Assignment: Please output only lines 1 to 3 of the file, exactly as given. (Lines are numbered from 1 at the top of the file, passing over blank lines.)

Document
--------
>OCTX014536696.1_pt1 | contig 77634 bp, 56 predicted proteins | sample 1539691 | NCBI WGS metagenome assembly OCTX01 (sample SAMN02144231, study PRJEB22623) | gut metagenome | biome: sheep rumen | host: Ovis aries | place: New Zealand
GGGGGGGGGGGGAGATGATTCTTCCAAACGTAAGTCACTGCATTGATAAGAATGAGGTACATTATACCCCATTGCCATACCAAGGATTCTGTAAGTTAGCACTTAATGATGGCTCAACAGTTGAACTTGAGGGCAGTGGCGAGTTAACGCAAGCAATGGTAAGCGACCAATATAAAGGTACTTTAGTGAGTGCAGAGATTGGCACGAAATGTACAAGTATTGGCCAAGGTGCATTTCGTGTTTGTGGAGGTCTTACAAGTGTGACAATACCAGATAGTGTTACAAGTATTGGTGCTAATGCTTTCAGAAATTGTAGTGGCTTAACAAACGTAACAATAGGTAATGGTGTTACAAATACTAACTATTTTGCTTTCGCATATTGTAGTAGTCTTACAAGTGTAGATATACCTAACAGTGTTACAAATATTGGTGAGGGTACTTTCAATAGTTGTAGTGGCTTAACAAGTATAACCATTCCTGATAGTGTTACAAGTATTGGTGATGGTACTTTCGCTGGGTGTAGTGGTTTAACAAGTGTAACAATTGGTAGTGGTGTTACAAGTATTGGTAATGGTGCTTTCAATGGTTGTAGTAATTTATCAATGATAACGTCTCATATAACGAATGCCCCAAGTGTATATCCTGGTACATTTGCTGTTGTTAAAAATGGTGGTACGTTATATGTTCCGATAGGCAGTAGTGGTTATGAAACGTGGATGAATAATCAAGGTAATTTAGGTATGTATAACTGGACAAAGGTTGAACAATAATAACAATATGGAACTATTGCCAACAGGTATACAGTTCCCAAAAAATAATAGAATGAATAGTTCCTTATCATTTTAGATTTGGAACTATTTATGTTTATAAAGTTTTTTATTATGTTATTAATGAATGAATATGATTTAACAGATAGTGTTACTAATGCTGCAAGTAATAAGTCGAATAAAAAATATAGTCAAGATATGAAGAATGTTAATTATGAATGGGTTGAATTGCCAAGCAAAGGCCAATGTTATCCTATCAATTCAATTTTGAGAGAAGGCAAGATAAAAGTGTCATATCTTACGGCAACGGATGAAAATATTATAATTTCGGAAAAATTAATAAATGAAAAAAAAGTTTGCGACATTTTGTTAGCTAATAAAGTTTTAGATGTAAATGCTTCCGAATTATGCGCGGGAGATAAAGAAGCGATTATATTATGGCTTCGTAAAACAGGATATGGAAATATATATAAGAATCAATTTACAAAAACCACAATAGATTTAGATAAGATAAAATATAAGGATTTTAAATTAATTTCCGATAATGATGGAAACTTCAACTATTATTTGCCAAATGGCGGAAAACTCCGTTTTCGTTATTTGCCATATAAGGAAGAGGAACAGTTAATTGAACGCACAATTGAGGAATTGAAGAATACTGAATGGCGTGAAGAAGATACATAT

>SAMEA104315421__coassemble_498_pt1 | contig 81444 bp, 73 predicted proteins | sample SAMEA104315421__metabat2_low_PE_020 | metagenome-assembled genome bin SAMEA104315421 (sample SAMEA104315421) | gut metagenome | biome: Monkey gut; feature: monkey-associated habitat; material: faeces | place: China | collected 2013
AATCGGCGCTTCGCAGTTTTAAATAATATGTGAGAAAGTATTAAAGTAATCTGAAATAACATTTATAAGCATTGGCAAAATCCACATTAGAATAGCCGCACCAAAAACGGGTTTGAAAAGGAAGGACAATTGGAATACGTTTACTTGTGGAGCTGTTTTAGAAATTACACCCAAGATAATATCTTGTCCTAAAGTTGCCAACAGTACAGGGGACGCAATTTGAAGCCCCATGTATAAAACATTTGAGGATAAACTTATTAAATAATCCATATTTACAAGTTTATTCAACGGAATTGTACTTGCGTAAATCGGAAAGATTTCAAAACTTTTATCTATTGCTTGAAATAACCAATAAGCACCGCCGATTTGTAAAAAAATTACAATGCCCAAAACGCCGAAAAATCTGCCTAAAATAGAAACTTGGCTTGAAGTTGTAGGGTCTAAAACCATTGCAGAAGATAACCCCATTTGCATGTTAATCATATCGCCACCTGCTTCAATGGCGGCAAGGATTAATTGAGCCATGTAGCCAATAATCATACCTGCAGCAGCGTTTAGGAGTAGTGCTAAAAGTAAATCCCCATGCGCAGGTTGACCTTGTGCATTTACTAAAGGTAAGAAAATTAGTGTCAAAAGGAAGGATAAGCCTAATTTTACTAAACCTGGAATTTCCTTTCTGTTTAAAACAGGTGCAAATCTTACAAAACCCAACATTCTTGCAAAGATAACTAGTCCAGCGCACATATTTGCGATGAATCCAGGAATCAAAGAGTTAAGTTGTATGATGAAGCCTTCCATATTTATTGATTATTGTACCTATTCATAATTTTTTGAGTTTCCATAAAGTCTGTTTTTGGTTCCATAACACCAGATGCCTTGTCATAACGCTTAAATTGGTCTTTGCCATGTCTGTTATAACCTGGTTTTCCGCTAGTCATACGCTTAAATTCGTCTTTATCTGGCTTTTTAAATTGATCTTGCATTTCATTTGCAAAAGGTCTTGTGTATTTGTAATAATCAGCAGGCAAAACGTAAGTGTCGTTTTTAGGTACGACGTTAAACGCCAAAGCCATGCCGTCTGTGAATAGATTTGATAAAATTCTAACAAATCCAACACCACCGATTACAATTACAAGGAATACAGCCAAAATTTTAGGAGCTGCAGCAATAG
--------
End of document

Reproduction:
>OCTX014536696.1_pt1 | contig 77634 bp, 56 predicted proteins | sample 1539691 | NCBI WGS metagenome assembly OCTX01 (sample SAMN02144231, study PRJEB22623) | gut metagenome | biome: sheep rumen | host: Ovis aries | place: New Zealand
GGGGGGGGGGGGAGATGATTCTTCCAAACGTAAGTCACTGCATTGATAAGAATGAGGTACATTATACCCCATTGCCATACCAAGGATTCTGTAAGTTAGCACTTAATGATGGCTCAACAGTTGAACTTGAGGGCAGTGGCGAGTTAACGCAAGCAATGGTAAGCGACCAATATAAAGGTACTTTAGTGAGTGCAGAGATTGGCACGAAATGTACAAGTATTGGCCAAGGTGCATTTCGTGTTTGTGGAGGTCTTACAAGTGTGACAATACCAGATAGTGTTACAAGTATTGGTGCTAATGCTTTCAGAAATTGTAGTGGCTTAACAAACGTAACAATAGGTAATGGTGTTACAAATACTAACTATTTTGCTTTCGCATATTGTAGTAGTCTTACAAGTGTAGATATACCTAACAGTGTTACAAATATTGGTGAGGGTACTTTCAATAGTTGTAGTGGCTTAACAAGTATAACCATTCCTGATAGTGTTACAAGTATTGGTGATGGTACTTTCGCTGGGTGTAGTGGTTTAACAAGTGTAACAATTGGTAGTGGTGTTACAAGTATTGGTAATGGTGCTTTCAATGGTTGTAGTAATTTATCAATGATAACGTCTCATATAACGAATGCCCCAAGTGTATATCCTGGTACATTTGCTGTTGTTAAAAATGGTGGTACGTTATATGTTCCGATAGGCAGTAGTGGTTATGAAACGTGGATGAATAATCAAGGTAATTTAGGTATGTATAACTGGACAAAGGTTGAACAATAATAACAATATGGAACTATTGCCAACAGGTATACAGTTCCCAAAAAATAATAGAATGAATAGTTCCTTATCATTTTAGATTTGGAACTATTTATGTTTATAAAGTTTTTTATTATGTTATTAATGAATGAATATGATTTAACAGATAGTGTTACTAATGCTGCAAGTAATAAGTCGAATAAAAAATATAGTCAAGATATGAAGAATGTTAATTATGAATGGGTTGAATTGCCAAGCAAAGGCCAATGTTATCCTATCAATTCAATTTTGAGAGAAGGCAAGATAAAAGTGTCATATCTTACGGCAACGGATGAAAATATTATAATTTCGGAAAAATTAATAAATGAAAAAAAAGTTTGCGACATTTTGTTAGCTAATAAAGTTTTAGATGTAAATGCTTCCGAATTATGCGCGGGAGATAAAGAAGCGATTATATTATGGCTTCGTAAAACAGGATATGGAAATATATATAAGAATCAATTTACAAAAACCACAATAGATTTAGATAAGATAAAATATAAGGATTTTAAATTAATTTCCGATAATGATGGAAACTTCAACTATTATTTGCCAAATGGCGGAAAACTCCGTTTTCGTTATTTGCCATATAAGGAAGAGGAACAGTTAATTGAACGCACAATTGAGGAATTGAAGAATACTGAATGGCGTGAAGAAGATACATAT

>SAMEA104315421__coassemble_498_pt1 | contig 81444 bp, 73 predicted proteins | sample SAMEA104315421__metabat2_low_PE_020 | metagenome-assembled genome bin SAMEA104315421 (sample SAMEA104315421) | gut metagenome | biome: Monkey gut; feature: monkey-associated habitat; material: faeces | place: China | collected 2013